Most of the time when we’re writing about, reading about, or representing people for illnesses suffered in an E. coli O157:H7 outbreak related to produce, we’re looking at things retrospectively.  An outbreak of E. coli O157:H7 happened, we know it was linked to lettuce, spinach, or some other type of fresh, raw produce, but we are sometimes left digging for answers as to how the E. coli got onto (or even into) the lettuce or spinach leaves.

For once, we may have a glimpse, albeit a narrow one, of how these lettuce and spinach E. coli outbreaks actually get started.  The attached is an "incident alert" from the Food Safety and Defense organization.  It involves a modern day Bo Peep who apparently forgot what fences mean (actually, it’s a little unclear who owned the property).  The sheepherders allowed their herd to invade a carrot growing field where the carrot behemoth Grimmway was actively growing carrots.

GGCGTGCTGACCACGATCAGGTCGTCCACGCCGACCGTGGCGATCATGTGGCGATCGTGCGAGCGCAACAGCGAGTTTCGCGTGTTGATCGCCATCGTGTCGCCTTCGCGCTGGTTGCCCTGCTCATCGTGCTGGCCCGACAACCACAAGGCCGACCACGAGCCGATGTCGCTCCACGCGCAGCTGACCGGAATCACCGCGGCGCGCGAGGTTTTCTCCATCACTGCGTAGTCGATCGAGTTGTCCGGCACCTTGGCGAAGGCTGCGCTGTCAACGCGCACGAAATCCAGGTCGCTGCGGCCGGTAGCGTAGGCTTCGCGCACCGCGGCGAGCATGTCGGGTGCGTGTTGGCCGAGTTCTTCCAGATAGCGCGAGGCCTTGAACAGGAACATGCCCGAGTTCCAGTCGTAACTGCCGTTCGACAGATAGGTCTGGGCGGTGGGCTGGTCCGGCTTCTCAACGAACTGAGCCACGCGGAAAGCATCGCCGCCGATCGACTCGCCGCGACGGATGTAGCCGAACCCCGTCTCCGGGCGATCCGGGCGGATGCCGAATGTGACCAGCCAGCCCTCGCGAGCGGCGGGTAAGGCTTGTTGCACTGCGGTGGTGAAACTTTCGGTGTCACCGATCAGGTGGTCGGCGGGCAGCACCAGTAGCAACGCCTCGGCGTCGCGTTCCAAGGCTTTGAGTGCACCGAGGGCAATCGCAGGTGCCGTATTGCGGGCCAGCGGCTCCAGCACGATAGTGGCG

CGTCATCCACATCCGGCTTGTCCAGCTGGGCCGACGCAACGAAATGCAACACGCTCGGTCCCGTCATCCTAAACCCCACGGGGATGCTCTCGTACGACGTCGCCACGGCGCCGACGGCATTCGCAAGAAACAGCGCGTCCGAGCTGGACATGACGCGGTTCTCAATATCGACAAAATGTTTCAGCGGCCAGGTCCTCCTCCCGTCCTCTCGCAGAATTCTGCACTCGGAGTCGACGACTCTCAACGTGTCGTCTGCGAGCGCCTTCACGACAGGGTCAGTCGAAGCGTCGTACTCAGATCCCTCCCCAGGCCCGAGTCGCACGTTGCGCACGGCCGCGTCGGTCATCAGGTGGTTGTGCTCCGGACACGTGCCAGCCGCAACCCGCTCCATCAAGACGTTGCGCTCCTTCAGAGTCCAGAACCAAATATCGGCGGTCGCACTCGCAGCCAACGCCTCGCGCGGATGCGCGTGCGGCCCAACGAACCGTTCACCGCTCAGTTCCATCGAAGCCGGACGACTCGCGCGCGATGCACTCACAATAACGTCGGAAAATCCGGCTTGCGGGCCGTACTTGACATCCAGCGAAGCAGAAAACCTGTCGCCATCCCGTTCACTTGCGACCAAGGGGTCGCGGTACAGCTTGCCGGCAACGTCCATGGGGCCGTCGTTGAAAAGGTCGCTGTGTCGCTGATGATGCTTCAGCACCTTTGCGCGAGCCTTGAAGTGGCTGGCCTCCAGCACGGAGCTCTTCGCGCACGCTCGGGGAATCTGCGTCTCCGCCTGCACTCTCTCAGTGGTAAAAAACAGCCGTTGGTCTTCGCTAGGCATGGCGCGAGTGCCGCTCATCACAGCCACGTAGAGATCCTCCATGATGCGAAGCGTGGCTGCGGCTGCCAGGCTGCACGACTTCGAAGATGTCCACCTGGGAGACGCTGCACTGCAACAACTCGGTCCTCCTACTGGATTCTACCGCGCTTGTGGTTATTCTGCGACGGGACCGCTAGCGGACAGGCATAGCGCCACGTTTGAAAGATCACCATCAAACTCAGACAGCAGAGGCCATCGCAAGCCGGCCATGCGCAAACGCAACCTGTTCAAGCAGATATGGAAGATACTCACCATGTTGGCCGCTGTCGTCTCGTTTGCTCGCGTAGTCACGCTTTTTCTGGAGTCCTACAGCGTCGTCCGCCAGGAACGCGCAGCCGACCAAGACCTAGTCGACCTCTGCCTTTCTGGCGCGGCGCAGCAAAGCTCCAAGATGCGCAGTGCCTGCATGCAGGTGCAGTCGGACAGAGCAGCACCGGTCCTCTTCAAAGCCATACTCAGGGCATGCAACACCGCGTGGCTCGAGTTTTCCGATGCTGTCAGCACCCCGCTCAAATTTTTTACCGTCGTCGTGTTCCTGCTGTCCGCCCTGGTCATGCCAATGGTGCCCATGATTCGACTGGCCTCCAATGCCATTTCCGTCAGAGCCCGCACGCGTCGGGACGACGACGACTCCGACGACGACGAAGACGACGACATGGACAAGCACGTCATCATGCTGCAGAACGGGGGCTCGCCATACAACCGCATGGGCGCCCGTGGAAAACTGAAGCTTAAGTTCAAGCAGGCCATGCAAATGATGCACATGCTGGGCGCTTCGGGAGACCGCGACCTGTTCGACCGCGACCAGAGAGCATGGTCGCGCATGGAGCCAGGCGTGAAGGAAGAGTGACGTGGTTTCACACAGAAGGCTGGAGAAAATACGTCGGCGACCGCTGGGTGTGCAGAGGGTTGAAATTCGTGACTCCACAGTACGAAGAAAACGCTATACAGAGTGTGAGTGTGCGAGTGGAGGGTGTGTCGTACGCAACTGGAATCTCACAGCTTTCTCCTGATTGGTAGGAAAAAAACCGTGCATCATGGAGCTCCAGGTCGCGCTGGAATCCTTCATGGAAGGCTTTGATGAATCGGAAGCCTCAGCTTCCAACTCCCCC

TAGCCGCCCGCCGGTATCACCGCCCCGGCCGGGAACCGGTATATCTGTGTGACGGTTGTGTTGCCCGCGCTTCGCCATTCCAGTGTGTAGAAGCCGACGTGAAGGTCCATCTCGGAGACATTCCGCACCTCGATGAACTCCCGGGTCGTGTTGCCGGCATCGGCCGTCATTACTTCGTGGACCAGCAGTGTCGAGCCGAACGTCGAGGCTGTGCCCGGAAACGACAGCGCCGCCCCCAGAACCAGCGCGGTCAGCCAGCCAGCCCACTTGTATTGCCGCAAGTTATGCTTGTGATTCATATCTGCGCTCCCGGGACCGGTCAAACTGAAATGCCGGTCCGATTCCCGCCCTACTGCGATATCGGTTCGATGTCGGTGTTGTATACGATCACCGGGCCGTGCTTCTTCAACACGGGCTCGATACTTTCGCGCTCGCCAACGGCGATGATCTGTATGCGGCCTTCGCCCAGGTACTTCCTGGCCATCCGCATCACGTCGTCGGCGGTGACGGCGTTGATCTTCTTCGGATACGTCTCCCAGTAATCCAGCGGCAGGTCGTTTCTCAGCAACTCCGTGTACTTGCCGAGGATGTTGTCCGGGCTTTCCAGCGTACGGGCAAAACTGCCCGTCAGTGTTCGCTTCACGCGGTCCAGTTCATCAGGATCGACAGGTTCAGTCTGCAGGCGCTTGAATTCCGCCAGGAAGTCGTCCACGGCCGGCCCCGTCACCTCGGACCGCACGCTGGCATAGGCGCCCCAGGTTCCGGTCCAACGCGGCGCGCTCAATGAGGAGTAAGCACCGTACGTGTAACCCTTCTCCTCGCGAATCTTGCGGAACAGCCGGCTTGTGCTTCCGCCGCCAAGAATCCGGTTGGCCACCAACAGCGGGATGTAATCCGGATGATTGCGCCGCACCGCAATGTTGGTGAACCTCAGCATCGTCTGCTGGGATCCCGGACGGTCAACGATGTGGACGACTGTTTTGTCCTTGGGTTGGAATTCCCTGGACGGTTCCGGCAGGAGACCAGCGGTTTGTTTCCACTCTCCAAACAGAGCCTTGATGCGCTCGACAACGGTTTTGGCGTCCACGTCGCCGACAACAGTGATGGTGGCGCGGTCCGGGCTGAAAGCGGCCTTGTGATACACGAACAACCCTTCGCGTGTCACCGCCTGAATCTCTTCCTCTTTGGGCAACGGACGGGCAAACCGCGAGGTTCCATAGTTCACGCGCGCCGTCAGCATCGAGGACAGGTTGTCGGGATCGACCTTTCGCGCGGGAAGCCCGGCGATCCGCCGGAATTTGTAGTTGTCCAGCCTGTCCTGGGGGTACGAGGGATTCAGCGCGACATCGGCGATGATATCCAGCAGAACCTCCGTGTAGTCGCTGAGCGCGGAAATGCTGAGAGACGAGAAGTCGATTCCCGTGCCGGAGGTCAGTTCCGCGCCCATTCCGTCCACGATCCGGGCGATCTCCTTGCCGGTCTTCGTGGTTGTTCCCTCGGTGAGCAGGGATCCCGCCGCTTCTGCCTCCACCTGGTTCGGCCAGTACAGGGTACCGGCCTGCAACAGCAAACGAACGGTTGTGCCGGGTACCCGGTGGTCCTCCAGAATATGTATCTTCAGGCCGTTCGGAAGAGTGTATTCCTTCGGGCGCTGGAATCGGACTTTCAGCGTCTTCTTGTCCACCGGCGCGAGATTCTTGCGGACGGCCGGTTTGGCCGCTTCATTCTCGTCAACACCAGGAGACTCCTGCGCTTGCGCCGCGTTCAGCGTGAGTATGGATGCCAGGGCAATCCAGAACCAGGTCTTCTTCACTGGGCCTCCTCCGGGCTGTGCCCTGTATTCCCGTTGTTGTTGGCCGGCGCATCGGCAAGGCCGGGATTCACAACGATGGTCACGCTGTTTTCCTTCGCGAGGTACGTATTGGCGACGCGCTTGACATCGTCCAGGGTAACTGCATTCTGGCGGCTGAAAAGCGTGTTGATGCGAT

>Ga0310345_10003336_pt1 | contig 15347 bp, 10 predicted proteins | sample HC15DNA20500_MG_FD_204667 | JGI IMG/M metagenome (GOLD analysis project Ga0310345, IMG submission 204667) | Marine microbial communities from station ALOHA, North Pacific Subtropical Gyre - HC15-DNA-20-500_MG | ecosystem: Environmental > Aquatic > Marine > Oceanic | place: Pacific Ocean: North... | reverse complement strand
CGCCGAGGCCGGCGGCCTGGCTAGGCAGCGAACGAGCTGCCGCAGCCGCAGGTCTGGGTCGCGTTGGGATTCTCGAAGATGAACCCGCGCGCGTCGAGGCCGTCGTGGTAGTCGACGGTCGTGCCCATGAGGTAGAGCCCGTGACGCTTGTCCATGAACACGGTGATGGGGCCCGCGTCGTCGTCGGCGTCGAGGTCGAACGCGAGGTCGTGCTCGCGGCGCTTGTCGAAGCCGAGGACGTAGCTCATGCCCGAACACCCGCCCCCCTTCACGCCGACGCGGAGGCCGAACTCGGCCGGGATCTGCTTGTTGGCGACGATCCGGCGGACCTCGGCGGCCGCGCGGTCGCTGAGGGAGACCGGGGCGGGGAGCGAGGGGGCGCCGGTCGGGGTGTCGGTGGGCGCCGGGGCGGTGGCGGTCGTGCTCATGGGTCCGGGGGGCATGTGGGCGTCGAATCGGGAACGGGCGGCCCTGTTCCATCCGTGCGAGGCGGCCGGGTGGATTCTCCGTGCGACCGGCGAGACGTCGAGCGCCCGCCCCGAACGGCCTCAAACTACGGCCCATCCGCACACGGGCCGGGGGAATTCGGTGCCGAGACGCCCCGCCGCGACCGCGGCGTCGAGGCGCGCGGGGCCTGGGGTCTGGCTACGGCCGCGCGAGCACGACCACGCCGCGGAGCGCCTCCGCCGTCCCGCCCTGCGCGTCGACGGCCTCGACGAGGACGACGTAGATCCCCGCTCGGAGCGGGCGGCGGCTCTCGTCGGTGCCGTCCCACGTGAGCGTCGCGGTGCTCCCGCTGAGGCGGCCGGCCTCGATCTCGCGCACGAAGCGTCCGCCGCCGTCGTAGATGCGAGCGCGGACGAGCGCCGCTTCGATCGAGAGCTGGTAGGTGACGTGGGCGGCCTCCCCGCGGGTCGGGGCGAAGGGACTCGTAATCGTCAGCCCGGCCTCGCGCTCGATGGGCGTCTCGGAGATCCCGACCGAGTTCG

Sounds innocent enough, right?  I mean, they’re just sheep, and they just wanted to eat a few carrots.  Probably just the tops of the carrots that nobody eats anyways.

Well, sheep are ruminant animals well-known to harbor E. coli O157:H7, and other pathogenic bacteria, in their gastrointestinal tracts.  I know nothing about any "problems" (i.e. linked e. coli illnesses) . . . yet.  Hey, just an aside here, but what’s up with California lettuce?  Anybody know anything that we don’t?